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Subhas Chandra Bose In Nazi Germany: Politics, Intelligence, and Propaganda 1941-43 (Columbia/Hurst) Hardcover – October 4, 2011

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Product Details

  • Series: Columbia/Hurst
  • Hardcover: 224 pages
  • Publisher: Columbia University Press (October 4, 2011)
  • Language: English
  • ISBN-10: 0231702345
  • ISBN-13: 978-0231702348
  • Product Dimensions: 8.7 x 5.7 x 1 inches
  • Shipping Weight: 1 pounds
  • Average Customer Review: 3.0 out of 5 stars  See all reviews (1 customer review)
  • Amazon Best Sellers Rank: #2,965,182 in Books (See Top 100 in Books)

Editorial Reviews


Subhas Chandra Bose In Nazi Germany is a thoughtful narrative of the actions and words of Bose during his war years in Germany. Romain Hayes sets out a valuable description and follows the evidence very closely.

(Michael H. Fisher, Oberlin College, author of The Inordinately Strange Life of Dyce Sombre: Victorian Anglo Indian MP and Chancery "Lunatic")

Egotistical, autocratic, hubristic, Subhas Chandra Bose was an ambivalent yet also widely admired figure; a tragic hero who stood on the wrong side of history. This book is a nuanced elucidation of a complex national leader both impressive and infuriating. Romain Hayes effectively evokes the subtleties of Bose's relation with the Congress Party and the masses of his fellow Indians. A highly original, erudite, and scholarly work based on intensive new research and sources. It represents a lucid contribution to our understanding of India's independence movement and its relationship to the global conflict of nations within which it struggled to make its voice heard, and to the massive propaganda fight engaged in with frenzy by all the Second World War's warring parties.

(Nicholas O'Shaughnessy, University of London, author of Politics and Propaganda: Weapons of Mass Seduction)

As the only Indian to lead a military assault against the British empire in the twentieth century, Subhas Chandra Bose is an important figure interrupting the conventional narrative of India's nonviolent resistance against colonialism. Yet the fact that Bose fought Britain with German and Japanese help during the Second World War has led to his efforts being glossed over, downplayed, or dismissed merely as an example of collaboration with fascism. This book's great achievement is to demonstrate that Bose's relations with the Nazis were far more complex than has generally been thought, and in doing so it allows us to see both German diplomacy and Indian nationalism in a new light. Rather than dealing with imperialism as a side issue in the war, Hayes shows that it was an integral part of a great conflict often seen only as a battle between freedom and tyranny.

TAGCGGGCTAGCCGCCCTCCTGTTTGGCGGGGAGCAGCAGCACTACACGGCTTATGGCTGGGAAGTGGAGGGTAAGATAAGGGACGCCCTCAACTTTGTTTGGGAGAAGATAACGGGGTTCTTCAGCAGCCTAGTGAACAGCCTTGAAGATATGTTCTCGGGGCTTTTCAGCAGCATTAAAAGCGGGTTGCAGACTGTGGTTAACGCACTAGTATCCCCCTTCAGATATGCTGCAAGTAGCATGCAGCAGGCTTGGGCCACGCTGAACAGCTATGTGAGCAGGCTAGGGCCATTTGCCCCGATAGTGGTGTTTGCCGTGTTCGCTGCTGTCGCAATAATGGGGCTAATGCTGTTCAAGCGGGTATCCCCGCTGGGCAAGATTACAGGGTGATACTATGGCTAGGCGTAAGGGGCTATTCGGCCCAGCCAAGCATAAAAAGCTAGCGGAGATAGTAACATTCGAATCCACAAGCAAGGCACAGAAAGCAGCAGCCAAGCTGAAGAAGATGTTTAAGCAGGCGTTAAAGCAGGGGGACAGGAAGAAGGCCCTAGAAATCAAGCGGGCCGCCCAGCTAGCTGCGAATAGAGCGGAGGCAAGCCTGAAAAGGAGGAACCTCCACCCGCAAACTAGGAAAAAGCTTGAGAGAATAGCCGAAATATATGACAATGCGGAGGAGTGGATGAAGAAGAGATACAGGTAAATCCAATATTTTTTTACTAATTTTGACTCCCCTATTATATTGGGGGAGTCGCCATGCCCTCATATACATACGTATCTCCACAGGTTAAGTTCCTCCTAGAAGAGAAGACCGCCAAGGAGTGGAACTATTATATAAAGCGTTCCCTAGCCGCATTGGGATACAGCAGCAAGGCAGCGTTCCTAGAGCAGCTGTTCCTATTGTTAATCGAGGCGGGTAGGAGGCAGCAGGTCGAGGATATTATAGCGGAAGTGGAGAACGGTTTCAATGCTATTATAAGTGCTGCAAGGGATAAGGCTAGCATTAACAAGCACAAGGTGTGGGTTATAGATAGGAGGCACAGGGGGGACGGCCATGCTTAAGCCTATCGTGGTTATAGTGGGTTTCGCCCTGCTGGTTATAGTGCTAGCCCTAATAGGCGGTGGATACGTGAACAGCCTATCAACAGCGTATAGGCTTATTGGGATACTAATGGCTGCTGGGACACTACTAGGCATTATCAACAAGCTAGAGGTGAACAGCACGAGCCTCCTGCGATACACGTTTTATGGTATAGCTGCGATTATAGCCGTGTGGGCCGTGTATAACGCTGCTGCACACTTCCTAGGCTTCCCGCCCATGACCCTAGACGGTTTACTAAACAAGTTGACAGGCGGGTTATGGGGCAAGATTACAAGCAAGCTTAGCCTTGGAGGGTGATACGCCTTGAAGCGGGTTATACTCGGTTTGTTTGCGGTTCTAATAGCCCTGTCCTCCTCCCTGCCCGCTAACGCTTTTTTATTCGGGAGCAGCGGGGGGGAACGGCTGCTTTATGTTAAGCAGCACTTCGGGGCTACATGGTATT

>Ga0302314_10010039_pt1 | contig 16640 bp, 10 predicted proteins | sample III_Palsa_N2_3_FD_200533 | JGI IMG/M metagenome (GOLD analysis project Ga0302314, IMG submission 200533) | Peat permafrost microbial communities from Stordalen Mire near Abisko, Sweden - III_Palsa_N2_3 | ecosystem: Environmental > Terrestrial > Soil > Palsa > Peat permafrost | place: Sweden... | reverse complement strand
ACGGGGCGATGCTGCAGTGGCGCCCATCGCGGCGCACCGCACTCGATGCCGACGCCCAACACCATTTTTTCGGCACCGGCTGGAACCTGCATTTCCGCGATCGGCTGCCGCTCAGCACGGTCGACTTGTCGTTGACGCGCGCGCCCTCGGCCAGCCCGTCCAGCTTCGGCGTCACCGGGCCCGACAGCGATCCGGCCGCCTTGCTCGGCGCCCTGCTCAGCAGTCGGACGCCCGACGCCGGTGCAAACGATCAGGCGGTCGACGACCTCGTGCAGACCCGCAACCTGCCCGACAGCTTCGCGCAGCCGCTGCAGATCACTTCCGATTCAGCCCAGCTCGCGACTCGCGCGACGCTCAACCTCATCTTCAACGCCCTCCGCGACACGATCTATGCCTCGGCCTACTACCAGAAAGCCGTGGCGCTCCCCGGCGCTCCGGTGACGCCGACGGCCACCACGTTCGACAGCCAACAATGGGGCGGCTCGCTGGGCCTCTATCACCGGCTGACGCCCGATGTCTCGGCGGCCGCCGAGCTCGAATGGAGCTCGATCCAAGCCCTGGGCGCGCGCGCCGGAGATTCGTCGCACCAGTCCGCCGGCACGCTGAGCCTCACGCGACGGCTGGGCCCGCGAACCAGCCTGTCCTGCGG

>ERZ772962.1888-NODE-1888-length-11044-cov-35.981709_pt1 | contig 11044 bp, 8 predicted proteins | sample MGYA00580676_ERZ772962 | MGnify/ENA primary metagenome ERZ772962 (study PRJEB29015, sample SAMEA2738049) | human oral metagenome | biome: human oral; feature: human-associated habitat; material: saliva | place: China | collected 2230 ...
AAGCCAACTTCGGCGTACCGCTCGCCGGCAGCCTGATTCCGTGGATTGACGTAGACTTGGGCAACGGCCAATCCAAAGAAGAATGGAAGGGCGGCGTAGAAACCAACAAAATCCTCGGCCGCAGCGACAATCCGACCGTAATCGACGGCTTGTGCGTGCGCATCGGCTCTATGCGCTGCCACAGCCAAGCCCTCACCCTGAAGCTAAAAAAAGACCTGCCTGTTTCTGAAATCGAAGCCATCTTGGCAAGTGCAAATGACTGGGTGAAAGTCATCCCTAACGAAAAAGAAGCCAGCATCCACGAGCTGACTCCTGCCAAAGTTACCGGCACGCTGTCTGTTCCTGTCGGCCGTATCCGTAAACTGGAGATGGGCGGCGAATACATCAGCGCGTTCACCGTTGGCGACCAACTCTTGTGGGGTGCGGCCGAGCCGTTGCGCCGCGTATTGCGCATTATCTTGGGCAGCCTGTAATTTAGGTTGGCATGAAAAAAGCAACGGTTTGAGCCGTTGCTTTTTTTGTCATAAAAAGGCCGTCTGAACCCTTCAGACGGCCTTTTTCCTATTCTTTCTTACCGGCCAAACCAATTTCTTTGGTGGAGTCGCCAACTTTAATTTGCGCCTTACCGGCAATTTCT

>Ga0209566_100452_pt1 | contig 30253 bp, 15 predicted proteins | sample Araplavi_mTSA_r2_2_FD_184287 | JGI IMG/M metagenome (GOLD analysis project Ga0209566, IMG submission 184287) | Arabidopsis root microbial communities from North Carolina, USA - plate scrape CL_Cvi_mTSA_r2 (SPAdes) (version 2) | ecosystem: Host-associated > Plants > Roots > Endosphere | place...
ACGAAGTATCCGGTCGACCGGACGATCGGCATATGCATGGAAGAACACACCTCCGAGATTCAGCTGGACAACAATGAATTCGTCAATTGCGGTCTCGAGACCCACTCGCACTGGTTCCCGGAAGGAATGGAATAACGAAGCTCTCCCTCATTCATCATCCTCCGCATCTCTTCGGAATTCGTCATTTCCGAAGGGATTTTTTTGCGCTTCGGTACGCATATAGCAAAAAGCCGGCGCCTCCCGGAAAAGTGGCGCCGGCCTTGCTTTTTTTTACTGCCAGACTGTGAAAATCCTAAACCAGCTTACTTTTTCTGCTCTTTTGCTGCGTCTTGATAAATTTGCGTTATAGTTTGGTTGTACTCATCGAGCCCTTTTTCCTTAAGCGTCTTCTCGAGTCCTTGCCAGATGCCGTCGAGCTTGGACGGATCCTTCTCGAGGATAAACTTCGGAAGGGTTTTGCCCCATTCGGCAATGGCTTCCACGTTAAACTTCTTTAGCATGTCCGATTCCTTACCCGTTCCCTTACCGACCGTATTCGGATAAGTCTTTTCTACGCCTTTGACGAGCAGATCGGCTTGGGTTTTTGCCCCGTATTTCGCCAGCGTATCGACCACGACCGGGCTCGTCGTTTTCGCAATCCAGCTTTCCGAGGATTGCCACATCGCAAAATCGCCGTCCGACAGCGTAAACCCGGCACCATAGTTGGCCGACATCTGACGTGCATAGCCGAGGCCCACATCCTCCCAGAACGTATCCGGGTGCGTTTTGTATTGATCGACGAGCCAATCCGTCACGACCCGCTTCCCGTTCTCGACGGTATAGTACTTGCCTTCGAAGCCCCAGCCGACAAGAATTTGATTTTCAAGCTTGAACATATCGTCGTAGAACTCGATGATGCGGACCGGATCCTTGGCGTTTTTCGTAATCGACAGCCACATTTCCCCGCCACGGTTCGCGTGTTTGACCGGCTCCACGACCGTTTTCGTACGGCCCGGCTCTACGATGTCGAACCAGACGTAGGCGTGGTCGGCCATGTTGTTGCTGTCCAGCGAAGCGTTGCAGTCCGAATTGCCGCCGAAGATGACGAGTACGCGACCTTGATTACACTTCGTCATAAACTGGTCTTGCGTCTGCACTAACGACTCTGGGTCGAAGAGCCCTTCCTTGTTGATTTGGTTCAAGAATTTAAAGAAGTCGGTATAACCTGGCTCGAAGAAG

(Faisal Devji, University of Oxford, author of The Terrorist in Search of Humanity: Militant Islam and Global Politics)

Hayes has put together a lucid exposition of this difficult subject with the available German documentation, interviews with contemporary witnesses, British documents, and Indian sources on Bose...the author has woven the existing material on Bose in a concise and revealing narrative.

(Jaideep Prabhu H-War)

About the Author

Romain Hayes is a freelance writer. This is his first book.

More About the Author

Romain Hayes is an historian with an interest in colonialism, nationalism and fascism. He is presently working on political and military collaboration with Japan in Southeast Asia during the Second World War. His work has been published by Hurst, Random House and Columbia University Press.

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Most Helpful Customer Reviews

2 of 6 people found the following review helpful By PST on November 5, 2011
Format: Hardcover
I am a German national with a fair, but amateurish, interest in German history.
I had never heared or read about this peculiar incident during the Nazi period: An Indian coming to Germany to get the "Axis Powers" to help expell Britain from India. Apparently, this was too insignificant for many historians of the Nazi period to be worth mentioning.

The book is certainly well written, but short (really only 160 large print pages. rest are appendices) - apparently, there is not much more to be said about this incident.

So, for someone really interested in this small incident of recent world history, it will be easy and interesting reading. I would not recommend it to anybody else.

NB: I bought the book in India and paid about USD 8.- not USD 30.- asked here! At that price I would not have bought it.)
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